We are searching data for your request:
Upon completion, a link will appear to access the found materials.
Never before has the issue of climate change garnered so much attention as in this campaign for the European Parliament elections. If the polls are to be believed, climate change is the electorate's biggest concern.
A few days before the European elections, practically all the parties have addressed the issue, trying to convince the last undecided. After all, 48 percent of Germans say that protecting the environment and the climate will be decisive for their decision at the polls. That represents a 28 percent increase over previous European elections.
Scandals and omissions
This is due, in part, to the pressure on the political sphere exerted by the movement Fridays for future, promoted by the Swedish schoolgirl Greta Thunberg. But it is also due to the many scandals that have destroyed the prestige of German environmental policy. According to data from the Fraunhofer Institute, in Germany, meanwhile, about 40 percent of electricity is obtained from renewable sources. But the country is still dependent on coal and has neglected building the infrastructure that renewable energy requires. At the same time, emissions from the automotive sector have barely declined since 1990, which is made even more noticeable by the diesel scandal involving the German auto industry. Other sectors also require profound reforms.
From the looks of it, Germany will not meet the targets it promised to achieve until 2020 at the UN conference on climate change, held in Paris in 2015. In addition, the Berlin government faces a dozen demands from the European Union due to environmental policy.
Polls indicate that 81 percent of Germans demand more measures to protect the environment and combat climate change. The Green Party, which has presented a 30-page program on environmental policy, is stable in polls, at 17 percent.
The other parties also perceive the trend and speak out on the issue. The liberals of the FDP, for example, are committed to technological innovation and the trading of greenhouse emissions certificates. The left, for its part, calls for public and cooperative models for the energy industry. The Social Democratic Party, which is part of the current government coalition in Berlin, supports ambitious environmental goals, and also the abandonment of coal, but as long as the miners in the sector, who have traditionally been its constituents, are protected.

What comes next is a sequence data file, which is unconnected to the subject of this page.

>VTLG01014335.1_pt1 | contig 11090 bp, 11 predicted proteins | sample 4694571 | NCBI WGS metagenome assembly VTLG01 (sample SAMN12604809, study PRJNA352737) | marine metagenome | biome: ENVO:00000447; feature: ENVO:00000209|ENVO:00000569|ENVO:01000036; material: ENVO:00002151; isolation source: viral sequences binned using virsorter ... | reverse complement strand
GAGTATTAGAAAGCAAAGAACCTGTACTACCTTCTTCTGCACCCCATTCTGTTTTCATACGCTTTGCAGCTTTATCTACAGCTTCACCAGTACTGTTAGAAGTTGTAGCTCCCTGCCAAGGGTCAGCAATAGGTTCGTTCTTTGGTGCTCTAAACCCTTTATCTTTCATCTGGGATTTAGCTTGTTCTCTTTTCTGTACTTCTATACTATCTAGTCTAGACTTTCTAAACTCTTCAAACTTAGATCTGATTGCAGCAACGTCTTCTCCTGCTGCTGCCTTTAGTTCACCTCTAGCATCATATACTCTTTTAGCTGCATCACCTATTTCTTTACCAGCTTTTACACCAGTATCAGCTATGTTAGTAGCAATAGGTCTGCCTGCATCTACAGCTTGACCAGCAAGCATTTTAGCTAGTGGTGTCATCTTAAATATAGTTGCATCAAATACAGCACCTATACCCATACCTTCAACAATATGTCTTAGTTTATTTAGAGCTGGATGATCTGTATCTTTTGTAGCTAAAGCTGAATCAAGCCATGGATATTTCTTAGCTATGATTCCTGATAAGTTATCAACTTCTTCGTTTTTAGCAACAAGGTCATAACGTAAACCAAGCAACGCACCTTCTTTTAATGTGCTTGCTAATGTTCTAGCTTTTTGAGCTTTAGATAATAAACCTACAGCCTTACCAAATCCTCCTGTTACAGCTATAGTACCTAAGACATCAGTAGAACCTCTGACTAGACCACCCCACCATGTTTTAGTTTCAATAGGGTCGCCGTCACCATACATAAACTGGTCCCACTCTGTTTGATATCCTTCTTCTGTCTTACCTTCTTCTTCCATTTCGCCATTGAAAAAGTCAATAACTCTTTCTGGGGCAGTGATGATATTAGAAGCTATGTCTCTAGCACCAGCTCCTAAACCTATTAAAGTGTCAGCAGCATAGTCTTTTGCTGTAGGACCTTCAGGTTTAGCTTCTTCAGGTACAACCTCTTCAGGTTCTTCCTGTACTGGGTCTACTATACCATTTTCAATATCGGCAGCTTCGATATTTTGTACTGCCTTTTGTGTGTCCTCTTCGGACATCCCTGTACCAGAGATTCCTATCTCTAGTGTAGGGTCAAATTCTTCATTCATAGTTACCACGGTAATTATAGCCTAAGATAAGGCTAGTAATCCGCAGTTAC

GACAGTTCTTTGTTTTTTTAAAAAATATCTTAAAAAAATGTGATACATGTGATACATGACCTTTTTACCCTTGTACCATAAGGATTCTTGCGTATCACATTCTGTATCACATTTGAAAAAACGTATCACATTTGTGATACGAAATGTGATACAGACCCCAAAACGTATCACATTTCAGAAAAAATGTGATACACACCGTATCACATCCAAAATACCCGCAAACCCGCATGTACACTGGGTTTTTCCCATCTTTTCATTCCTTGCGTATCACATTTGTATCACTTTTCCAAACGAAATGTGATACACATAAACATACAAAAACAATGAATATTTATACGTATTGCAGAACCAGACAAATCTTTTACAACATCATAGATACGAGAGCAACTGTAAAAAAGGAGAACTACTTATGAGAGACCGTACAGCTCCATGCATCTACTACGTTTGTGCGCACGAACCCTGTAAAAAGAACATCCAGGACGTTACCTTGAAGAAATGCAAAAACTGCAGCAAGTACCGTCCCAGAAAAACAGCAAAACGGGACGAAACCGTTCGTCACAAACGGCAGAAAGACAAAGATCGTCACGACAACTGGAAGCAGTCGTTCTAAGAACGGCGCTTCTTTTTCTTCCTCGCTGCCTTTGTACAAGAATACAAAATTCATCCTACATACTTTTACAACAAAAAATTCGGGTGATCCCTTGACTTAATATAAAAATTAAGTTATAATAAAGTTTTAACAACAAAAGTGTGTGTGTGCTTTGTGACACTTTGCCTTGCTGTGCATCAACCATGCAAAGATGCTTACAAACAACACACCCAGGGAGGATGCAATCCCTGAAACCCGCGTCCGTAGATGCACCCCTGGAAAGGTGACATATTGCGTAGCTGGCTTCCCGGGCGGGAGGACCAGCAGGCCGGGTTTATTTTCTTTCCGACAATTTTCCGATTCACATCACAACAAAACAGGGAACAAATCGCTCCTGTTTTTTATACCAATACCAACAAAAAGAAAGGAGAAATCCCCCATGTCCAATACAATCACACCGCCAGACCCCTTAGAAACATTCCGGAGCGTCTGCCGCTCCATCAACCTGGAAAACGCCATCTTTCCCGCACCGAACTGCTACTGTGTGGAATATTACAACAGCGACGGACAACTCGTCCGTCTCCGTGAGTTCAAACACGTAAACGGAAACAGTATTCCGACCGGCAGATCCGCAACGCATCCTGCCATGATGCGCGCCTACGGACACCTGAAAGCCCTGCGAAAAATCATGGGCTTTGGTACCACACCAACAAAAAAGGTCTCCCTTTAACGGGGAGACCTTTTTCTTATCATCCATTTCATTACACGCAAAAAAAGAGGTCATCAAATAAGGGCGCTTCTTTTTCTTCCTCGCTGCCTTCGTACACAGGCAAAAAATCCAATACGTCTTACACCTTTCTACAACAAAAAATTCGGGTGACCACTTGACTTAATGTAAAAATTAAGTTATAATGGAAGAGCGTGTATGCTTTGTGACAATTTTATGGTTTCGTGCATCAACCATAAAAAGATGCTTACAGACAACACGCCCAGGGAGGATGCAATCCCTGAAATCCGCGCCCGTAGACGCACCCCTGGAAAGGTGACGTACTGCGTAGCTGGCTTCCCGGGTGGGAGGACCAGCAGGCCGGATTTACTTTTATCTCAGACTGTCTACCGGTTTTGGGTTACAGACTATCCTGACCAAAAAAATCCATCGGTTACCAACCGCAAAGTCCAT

Even the right-wing populists from Alternative for Germany (AfD) have entered the debate. His spokesman for environmental policy in the Bundestag, Karsten Hilse, told DW that human influence on climate change is dramatized and that his party advocates continuing to use fossil fuels in the country.
The population demands that politicians act.
Environmentalists remain skeptical
It is remarkable that the majority of political parties suddenly intervene in the discussion about reducing polluting emissions and protecting the environment. However, Olaf Tschimpke, head of the environmental group NABU, warns of a disturbing indecision as to the right way forward. "Some of the conservatives are not convinced," he tells DW, referring to Angela Merkel's Christian Democrats (CDU) and her sister Bavarian party (CSU). According to Tschimpke, "If we don't keep up the pressure, not much will happen."
Political leaders say they respect the efforts of young people to reduce greenhouse gas emissions, but note that the corresponding policies are not as easy to apply as protesters in the streets demand. CDU's environmental policy spokesperson, Marie-Luise Dött, says: “In all restructurings, we must consider how they will be financed, what they mean for investors and jobs, and what social consequences they may have. That cannot be done overnight. "
For environmental activists, those are excuses that no longer convince the electorate.